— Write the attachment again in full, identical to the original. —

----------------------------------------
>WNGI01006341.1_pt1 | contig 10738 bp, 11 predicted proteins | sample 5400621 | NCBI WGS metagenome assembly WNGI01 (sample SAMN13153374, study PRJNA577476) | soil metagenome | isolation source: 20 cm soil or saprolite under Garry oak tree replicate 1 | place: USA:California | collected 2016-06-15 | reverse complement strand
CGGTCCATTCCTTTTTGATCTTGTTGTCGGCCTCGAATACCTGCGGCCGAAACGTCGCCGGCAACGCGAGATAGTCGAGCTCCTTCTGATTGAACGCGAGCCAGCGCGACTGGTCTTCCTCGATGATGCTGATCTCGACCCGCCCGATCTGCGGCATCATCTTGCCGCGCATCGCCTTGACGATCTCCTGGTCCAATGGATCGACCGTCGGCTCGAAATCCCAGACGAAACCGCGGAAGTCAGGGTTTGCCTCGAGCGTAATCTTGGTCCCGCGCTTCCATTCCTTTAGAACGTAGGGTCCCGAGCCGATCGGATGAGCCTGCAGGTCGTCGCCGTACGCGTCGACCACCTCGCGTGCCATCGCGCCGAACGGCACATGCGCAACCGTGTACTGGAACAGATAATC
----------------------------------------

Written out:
>WNGI01006341.1_pt1 | contig 10738 bp, 11 predicted proteins | sample 5400621 | NCBI WGS metagenome assembly WNGI01 (sample SAMN13153374, study PRJNA577476) | soil metagenome | isolation source: 20 cm soil or saprolite under Garry oak tree replicate 1 | place: USA:California | collected 2016-06-15 | reverse complement strand
CGGTCCATTCCTTTTTGATCTTGTTGTCGGCCTCGAATACCTGCGGCCGAAACGTCGCCGGCAACGCGAGATAGTCGAGCTCCTTCTGATTGAACGCGAGCCAGCGCGACTGGTCTTCCTCGATGATGCTGATCTCGACCCGCCCGATCTGCGGCATCATCTTGCCGCGCATCGCCTTGACGATCTCCTGGTCCAATGGATCGACCGTCGGCTCGAAATCCCAGACGAAACCGCGGAAGTCAGGGTTTGCCTCGAGCGTAATCTTGGTCCCGCGCTTCCATTCCTTTAGAACGTAGGGTCCCGAGCCGATCGGATGAGCCTGCAGGTCGTCGCCGTACGCGTCGACCACCTCGCGTGCCATCGCGCCGAACGGCACATGCGCAACCGTGTACTGGAACAGATAATC